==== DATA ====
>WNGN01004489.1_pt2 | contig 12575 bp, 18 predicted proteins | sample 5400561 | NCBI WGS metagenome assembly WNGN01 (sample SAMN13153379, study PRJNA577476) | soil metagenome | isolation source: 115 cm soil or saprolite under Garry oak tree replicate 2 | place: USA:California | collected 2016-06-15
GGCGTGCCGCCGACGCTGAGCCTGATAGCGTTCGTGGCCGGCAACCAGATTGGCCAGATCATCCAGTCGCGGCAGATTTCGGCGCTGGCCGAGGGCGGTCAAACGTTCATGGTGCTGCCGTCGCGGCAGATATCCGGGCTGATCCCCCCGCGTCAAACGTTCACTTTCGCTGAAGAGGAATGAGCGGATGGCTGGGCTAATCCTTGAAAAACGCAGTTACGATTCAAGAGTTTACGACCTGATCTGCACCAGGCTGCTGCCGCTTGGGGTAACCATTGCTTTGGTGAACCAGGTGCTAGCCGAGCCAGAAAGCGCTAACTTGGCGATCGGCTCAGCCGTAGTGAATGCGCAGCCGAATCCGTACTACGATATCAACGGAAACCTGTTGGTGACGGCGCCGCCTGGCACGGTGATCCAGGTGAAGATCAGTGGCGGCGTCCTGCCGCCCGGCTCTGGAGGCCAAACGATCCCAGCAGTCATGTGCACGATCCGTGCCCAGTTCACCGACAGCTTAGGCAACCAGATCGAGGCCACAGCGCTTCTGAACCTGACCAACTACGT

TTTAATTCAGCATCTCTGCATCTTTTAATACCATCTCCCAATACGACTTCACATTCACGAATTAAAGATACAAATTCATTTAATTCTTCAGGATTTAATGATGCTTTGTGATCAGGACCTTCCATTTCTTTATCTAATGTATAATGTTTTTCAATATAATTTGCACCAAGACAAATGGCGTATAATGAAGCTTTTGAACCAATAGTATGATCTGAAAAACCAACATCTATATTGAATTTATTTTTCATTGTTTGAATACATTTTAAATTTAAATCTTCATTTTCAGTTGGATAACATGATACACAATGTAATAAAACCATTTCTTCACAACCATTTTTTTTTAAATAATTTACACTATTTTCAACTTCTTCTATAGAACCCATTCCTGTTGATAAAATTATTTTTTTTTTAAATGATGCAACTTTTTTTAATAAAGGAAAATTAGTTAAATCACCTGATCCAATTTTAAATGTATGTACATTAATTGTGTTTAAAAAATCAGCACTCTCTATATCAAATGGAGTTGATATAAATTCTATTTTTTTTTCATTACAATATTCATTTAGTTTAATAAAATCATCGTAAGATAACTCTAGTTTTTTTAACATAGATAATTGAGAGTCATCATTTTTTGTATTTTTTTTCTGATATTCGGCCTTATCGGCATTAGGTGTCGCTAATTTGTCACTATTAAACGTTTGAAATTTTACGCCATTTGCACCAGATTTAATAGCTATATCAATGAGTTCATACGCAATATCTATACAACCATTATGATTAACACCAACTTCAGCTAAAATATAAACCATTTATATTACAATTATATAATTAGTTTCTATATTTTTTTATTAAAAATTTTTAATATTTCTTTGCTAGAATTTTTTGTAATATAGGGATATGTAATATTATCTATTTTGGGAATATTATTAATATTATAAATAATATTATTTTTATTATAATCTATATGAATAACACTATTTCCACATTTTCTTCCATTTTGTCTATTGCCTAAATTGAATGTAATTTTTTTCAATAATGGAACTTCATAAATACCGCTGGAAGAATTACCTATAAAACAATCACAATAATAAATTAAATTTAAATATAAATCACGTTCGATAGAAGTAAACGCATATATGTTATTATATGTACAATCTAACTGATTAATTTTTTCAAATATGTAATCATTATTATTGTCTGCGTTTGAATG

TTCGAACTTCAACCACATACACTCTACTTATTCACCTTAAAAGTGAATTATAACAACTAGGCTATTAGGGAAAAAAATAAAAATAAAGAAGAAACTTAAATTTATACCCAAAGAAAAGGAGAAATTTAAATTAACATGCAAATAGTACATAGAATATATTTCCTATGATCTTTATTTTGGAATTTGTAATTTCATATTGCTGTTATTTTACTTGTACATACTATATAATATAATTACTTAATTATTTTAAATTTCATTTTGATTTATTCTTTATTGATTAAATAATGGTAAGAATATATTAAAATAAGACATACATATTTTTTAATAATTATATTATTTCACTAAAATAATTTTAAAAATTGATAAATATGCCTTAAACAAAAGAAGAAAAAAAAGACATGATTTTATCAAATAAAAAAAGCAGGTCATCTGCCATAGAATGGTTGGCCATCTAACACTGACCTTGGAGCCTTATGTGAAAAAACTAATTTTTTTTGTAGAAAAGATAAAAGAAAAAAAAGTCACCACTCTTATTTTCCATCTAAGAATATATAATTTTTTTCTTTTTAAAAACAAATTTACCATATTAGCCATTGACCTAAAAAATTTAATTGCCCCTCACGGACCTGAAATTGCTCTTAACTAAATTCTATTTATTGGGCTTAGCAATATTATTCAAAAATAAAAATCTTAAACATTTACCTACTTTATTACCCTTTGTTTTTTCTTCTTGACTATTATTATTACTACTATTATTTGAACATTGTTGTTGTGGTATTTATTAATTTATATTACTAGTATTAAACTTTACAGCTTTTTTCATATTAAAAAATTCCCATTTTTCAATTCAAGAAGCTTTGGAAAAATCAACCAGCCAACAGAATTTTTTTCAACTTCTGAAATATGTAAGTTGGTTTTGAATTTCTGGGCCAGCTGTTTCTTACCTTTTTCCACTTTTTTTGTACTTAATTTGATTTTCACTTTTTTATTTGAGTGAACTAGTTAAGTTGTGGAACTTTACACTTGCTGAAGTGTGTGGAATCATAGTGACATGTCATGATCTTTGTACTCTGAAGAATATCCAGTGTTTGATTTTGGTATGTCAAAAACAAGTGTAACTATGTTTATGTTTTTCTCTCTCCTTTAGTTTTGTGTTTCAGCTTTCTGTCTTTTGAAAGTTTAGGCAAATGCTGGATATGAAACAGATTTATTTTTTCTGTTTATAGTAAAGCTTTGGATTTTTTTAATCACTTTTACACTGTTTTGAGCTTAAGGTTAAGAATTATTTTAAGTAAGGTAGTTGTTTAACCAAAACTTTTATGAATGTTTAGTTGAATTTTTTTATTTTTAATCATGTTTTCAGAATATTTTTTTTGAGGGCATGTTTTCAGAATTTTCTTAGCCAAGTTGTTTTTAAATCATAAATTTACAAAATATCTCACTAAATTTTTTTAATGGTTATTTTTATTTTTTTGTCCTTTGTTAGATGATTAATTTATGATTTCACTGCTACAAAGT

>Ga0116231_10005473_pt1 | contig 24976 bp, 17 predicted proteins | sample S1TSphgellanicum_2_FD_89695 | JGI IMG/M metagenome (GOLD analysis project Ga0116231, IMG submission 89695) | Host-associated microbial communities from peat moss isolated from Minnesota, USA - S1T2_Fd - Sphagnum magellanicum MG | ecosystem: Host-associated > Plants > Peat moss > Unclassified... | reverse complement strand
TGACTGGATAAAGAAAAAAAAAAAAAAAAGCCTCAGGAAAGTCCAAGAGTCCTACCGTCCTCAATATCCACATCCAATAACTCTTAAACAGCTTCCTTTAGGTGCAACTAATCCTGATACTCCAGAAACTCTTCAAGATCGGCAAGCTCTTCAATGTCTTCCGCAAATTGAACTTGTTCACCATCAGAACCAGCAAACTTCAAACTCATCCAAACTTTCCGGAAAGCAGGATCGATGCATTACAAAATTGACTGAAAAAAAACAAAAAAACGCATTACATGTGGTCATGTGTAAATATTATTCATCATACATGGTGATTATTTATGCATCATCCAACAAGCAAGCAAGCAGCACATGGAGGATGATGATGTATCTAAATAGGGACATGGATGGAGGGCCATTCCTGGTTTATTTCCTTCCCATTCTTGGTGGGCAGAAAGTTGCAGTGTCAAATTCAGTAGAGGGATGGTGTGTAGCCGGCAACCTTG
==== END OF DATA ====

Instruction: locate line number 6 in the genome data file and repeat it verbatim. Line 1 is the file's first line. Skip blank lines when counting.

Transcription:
TGACTGGATAAAGAAAAAAAAAAAAAAAAGCCTCAGGAAAGTCCAAGAGTCCTACCGTCCTCAATATCCACATCCAATAACTCTTAAACAGCTTCCTTTAGGTGCAACTAATCCTGATACTCCAGAAACTCTTCAAGATCGGCAAGCTCTTCAATGTCTTCCGCAAATTGAACTTGTTCACCATCAGAACCAGCAAACTTCAAACTCATCCAAACTTTCCGGAAAGCAGGATCGATGCATTACAAAATTGACTGAAAAAAAACAAAAAAACGCATTACATGTGGTCATGTGTAAATATTATTCATCATACATGGTGATTATTTATGCATCATCCAACAAGCAAGCAAGCAGCACATGGAGGATGATGATGTATCTAAATAGGGACATGGATGGAGGGCCATTCCTGGTTTATTTCCTTCCCATTCTTGGTGGGCAGAAAGTTGCAGTGTCAAATTCAGTAGAGGGATGGTGTGTAGCCGGCAACCTTG